While the odds favor H.B. 271’s passage in the General Assembly, the sand could be shifting out from the Shore Protection Act measure’s support.

The SPA’s nearly 38-year-old specifications led to the law not performing up to what was intended, which is to preserve the natural sand-sharing system of the coast while allowing for coexistence of private property development and other activity. Instead, representatives from the state Department of Natural Resources and the bill’s supporters said what resulted was a sawtoothed area of jurisdictional enforcement, as some needed areas weren’t covered while some others, like parking lots built before 1979, were.

In 2013, a series of discussions led to the DNR suggesting a 50-foot jurisdictional area, extending landward from the furthest landward high-water mark, dune or crest of a wall or rock revetment. There was some amount of dissatisfaction from activists about that line, and more when the bill debuted with a 25-foot jurisdictional area.

“In 2013, (DNR Coastal Resources Division Director) Spud (Woodward) proposed a 50-foot … area to be included in the Shore Protection Act,” Steve Willis of the Georgia Sierra Club said in the Feb. 9 meeting of the Coastal Advisory Council. “And today we’re proposing 25 feet. Most environmental groups recommend 100 to 150 for coastal shore protection purposes. And so, what happened exactly that a 50-foot proposal became a 25-foot proposal? That’s one answer we’d like to have.”

David Kyler, director of Center for a Sustainable Coast, sent a letter to the Environmental Quality Subcommittee of the state House Natural Resources and Environment Committee for its hearing Wednesday advocating for a much larger jurisdictional area.

“With growing erosion rates, now averaging more than a foot a year, and accelerating rise in sea-level, coastal geologists say that a minimum of 100 feet is needed — which would leave an undeveloped area of about 30 feet along the shoreline after SPA-approved development,” Kyler wrote. “Moreover, when Georgia’s DNR proposed similar rule revisions in 2013, they recommended a 50-foot jurisdiction, double the width now being considered.

“Since then, DNR ‘experts’ have changed their advice without explanation or citing any scientific evidence, despite extensive erosion research underscoring the risks of shoreline development.”

Fred Marland, a marine scientist and former marsh and beach director for DNR, said in a lengthy letter Tuesday to the House Natural Resources Committee that H.B. 271 is misguided and it would be better to form a study committee to formulate and implement a more comprehensive and effective strategy to protect high-tide beaches.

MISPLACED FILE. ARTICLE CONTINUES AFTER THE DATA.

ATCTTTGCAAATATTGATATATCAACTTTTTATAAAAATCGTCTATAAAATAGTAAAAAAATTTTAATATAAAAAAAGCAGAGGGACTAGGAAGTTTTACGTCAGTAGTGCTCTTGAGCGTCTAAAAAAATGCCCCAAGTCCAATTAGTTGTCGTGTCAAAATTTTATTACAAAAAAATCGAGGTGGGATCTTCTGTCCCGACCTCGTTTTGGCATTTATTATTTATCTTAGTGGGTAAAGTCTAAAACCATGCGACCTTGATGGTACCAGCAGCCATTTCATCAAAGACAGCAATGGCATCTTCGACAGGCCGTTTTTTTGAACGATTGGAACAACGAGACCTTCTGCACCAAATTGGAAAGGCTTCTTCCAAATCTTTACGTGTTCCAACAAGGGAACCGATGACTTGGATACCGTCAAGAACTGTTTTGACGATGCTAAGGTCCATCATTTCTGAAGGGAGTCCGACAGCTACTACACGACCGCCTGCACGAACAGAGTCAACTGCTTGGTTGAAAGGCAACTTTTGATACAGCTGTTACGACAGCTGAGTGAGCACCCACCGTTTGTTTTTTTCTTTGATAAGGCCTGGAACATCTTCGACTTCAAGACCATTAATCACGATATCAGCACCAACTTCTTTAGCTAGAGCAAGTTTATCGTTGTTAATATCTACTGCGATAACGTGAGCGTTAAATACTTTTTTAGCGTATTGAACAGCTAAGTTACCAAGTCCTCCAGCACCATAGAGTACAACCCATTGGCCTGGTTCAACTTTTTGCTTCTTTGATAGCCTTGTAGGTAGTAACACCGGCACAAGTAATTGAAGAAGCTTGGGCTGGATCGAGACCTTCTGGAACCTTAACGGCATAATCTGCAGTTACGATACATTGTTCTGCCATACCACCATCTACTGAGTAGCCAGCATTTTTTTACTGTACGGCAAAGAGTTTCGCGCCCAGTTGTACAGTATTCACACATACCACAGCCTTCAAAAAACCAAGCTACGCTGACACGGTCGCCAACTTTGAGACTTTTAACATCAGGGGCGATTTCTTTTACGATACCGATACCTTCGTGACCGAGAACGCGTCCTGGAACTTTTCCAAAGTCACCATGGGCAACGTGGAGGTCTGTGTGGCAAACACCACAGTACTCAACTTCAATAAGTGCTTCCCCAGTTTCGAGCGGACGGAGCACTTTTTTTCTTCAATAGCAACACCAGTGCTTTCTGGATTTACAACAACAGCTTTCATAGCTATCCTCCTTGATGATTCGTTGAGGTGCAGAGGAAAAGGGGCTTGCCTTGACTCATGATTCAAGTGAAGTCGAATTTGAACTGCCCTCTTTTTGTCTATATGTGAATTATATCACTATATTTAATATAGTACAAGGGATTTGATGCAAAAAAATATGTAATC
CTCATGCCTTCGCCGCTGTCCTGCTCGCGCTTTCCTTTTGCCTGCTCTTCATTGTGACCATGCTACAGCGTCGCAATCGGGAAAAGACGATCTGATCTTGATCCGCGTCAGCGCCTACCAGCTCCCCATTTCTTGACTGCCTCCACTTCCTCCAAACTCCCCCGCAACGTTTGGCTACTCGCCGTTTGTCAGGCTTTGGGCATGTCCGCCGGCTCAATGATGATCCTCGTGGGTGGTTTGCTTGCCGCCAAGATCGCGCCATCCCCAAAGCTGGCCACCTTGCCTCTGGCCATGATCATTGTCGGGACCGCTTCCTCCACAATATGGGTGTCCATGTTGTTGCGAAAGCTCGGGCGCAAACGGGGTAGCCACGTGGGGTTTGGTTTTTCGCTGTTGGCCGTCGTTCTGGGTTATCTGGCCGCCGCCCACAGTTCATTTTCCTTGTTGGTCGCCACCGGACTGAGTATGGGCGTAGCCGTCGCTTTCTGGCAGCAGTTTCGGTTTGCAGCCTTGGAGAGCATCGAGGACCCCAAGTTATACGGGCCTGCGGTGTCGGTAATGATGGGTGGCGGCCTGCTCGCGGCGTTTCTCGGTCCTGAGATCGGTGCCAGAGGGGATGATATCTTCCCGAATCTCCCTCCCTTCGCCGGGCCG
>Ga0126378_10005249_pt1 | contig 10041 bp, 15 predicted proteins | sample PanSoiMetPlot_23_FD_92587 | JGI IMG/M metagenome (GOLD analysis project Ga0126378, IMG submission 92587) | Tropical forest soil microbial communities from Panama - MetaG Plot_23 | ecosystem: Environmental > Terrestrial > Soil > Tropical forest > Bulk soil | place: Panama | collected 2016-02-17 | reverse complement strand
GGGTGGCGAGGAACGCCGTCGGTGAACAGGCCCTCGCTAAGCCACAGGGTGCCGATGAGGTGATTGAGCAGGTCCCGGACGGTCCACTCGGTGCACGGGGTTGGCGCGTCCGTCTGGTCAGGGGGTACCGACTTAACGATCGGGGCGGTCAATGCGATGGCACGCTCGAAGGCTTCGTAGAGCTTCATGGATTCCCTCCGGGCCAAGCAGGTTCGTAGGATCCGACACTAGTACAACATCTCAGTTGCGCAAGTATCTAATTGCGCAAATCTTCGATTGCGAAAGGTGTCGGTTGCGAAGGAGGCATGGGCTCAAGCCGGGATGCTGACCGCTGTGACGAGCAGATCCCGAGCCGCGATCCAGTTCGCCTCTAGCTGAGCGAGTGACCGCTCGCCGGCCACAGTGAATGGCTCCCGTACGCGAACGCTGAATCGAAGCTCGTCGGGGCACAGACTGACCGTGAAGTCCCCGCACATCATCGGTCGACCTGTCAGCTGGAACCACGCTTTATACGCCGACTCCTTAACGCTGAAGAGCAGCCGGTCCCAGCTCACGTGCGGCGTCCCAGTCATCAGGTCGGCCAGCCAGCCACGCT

“The DNR proposition argues for simplicity of application — a worthy aim,” Marland wrote. “The logical points of DNR while quick and simple actually will almost nullify an already-weakened Shore Protection Act. A home built under this bill too close to the sea, once destroyed, will want to rebuild on the same footprint. After a storm even this will cost taxpayers large sums.

“Unlike other states, in Georgia there are no houses falling into the sea. The shoreline law has helped protect and conserve our coastline for (almost 38) years since April 1979. Simple is good but the anatomy of the earth does not always lend itself to predictability and simplicity. There is common sense of a house or tree that has survived for decades vs. an arbitrary line of unknown starting point that is not site specific.”

Tybee Island City Councilman Paul Wolff said at the CAC meeting that shoreline development on South Carolina’s Daufuskie Island resulted in serious property loss following Hurricane Matthew.

“I was on Daufuskie a few weeks ago and after Matthew there are million-dollar lots that are gone — literally gone — and the houses behind those lots have been undercut and are now being condemned, and they are in excess of a million dollars,” Wolff said. “There’s a whole community of them.”

He suggested one path to take for shore protection could be local ordinances instead of relying on statewide legislation.

As for Willis’ question for how a 50-foot proposal became 25 feet, it was a process.

“I believe that is a function of the bill’s sponsor (Rep. Jesse Petrea, R-Savannah) and the legislators that are adopting it,” Jill Andrews, section chief of coastal management for the CRD, said at the CAC meeting.

In a Tuesday story in the Savannah Morning News, Petrea said the proposal came from DNR. Doug Haymans, policy advisor for CRD, said Friday it’s a little bit of both.

“The (25-foot) distance from the proposed reference points was recommended by the department after consultation with legislators and representatives of the regulated community,” Haymans said.